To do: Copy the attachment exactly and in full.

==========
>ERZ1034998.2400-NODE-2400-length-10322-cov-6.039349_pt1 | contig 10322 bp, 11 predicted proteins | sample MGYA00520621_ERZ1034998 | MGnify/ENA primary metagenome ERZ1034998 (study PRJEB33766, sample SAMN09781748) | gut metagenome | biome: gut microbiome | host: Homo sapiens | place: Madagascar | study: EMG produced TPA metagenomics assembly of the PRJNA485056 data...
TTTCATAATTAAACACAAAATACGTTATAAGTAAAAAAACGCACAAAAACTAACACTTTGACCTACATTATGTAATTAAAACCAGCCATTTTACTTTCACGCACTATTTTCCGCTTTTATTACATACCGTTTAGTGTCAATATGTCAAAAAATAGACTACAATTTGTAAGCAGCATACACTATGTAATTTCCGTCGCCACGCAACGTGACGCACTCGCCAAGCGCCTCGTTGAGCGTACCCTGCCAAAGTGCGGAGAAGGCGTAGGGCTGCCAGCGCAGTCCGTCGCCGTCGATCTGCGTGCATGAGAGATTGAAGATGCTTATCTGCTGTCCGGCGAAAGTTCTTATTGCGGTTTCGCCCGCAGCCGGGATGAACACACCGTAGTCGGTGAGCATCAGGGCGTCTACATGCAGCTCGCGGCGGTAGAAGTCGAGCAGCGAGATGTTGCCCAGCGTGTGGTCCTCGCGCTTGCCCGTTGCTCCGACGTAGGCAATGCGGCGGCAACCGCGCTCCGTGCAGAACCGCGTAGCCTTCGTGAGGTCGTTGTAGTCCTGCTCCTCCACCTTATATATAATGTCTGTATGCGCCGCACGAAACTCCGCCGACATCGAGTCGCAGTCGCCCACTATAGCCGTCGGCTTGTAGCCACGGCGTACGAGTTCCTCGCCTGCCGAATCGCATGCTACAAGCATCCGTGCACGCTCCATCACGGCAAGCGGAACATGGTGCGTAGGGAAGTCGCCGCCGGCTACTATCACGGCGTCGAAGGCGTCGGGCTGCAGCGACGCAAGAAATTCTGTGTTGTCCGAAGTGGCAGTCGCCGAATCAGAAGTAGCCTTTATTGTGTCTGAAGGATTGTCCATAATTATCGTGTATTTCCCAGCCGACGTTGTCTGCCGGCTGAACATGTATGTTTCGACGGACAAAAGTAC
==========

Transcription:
>ERZ1034998.2400-NODE-2400-length-10322-cov-6.039349_pt1 | contig 10322 bp, 11 predicted proteins | sample MGYA00520621_ERZ1034998 | MGnify/ENA primary metagenome ERZ1034998 (study PRJEB33766, sample SAMN09781748) | gut metagenome | biome: gut microbiome | host: Homo sapiens | place: Madagascar | study: EMG produced TPA metagenomics assembly of the PRJNA485056 data...
TTTCATAATTAAACACAAAATACGTTATAAGTAAAAAAACGCACAAAAACTAACACTTTGACCTACATTATGTAATTAAAACCAGCCATTTTACTTTCACGCACTATTTTCCGCTTTTATTACATACCGTTTAGTGTCAATATGTCAAAAAATAGACTACAATTTGTAAGCAGCATACACTATGTAATTTCCGTCGCCACGCAACGTGACGCACTCGCCAAGCGCCTCGTTGAGCGTACCCTGCCAAAGTGCGGAGAAGGCGTAGGGCTGCCAGCGCAGTCCGTCGCCGTCGATCTGCGTGCATGAGAGATTGAAGATGCTTATCTGCTGTCCGGCGAAAGTTCTTATTGCGGTTTCGCCCGCAGCCGGGATGAACACACCGTAGTCGGTGAGCATCAGGGCGTCTACATGCAGCTCGCGGCGGTAGAAGTCGAGCAGCGAGATGTTGCCCAGCGTGTGGTCCTCGCGCTTGCCCGTTGCTCCGACGTAGGCAATGCGGCGGCAACCGCGCTCCGTGCAGAACCGCGTAGCCTTCGTGAGGTCGTTGTAGTCCTGCTCCTCCACCTTATATATAATGTCTGTATGCGCCGCACGAAACTCCGCCGACATCGAGTCGCAGTCGCCCACTATAGCCGTCGGCTTGTAGCCACGGCGTACGAGTTCCTCGCCTGCCGAATCGCATGCTACAAGCATCCGTGCACGCTCCATCACGGCAAGCGGAACATGGTGCGTAGGGAAGTCGCCGCCGGCTACTATCACGGCGTCGAAGGCGTCGGGCTGCAGCGACGCAAGAAATTCTGTGTTGTCCGAAGTGGCAGTCGCCGAATCAGAAGTAGCCTTTATTGTGTCTGAAGGATTGTCCATAATTATCGTGTATTTCCCAGCCGACGTTGTCTGCCGGCTGAACATGTATGTTTCGACGGACAAAAGTAC